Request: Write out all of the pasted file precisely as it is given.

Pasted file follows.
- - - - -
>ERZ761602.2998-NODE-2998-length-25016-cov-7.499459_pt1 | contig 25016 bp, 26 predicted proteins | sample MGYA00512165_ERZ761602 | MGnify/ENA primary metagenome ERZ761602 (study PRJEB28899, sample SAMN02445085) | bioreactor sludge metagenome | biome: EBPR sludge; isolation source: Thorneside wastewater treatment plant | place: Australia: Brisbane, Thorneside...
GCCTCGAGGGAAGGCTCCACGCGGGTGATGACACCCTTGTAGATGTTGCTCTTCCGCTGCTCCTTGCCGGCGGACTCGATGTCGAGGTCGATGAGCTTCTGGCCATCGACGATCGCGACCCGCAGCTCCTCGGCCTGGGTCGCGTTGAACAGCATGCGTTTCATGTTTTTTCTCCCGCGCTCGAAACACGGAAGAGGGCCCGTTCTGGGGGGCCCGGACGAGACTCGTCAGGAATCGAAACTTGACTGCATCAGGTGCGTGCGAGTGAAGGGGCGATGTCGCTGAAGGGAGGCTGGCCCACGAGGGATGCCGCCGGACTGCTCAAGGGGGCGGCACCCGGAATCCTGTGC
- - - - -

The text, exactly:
>ERZ761602.2998-NODE-2998-length-25016-cov-7.499459_pt1 | contig 25016 bp, 26 predicted proteins | sample MGYA00512165_ERZ761602 | MGnify/ENA primary metagenome ERZ761602 (study PRJEB28899, sample SAMN02445085) | bioreactor sludge metagenome | biome: EBPR sludge; isolation source: Thorneside wastewater treatment plant | place: Australia: Brisbane, Thorneside...
GCCTCGAGGGAAGGCTCCACGCGGGTGATGACACCCTTGTAGATGTTGCTCTTCCGCTGCTCCTTGCCGGCGGACTCGATGTCGAGGTCGATGAGCTTCTGGCCATCGACGATCGCGACCCGCAGCTCCTCGGCCTGGGTCGCGTTGAACAGCATGCGTTTCATGTTTTTTCTCCCGCGCTCGAAACACGGAAGAGGGCCCGTTCTGGGGGGCCCGGACGAGACTCGTCAGGAATCGAAACTTGACTGCATCAGGTGCGTGCGAGTGAAGGGGCGATGTCGCTGAAGGGAGGCTGGCCCACGAGGGATGCCGCCGGACTGCTCAAGGGGGCGGCACCCGGAATCCTGTGC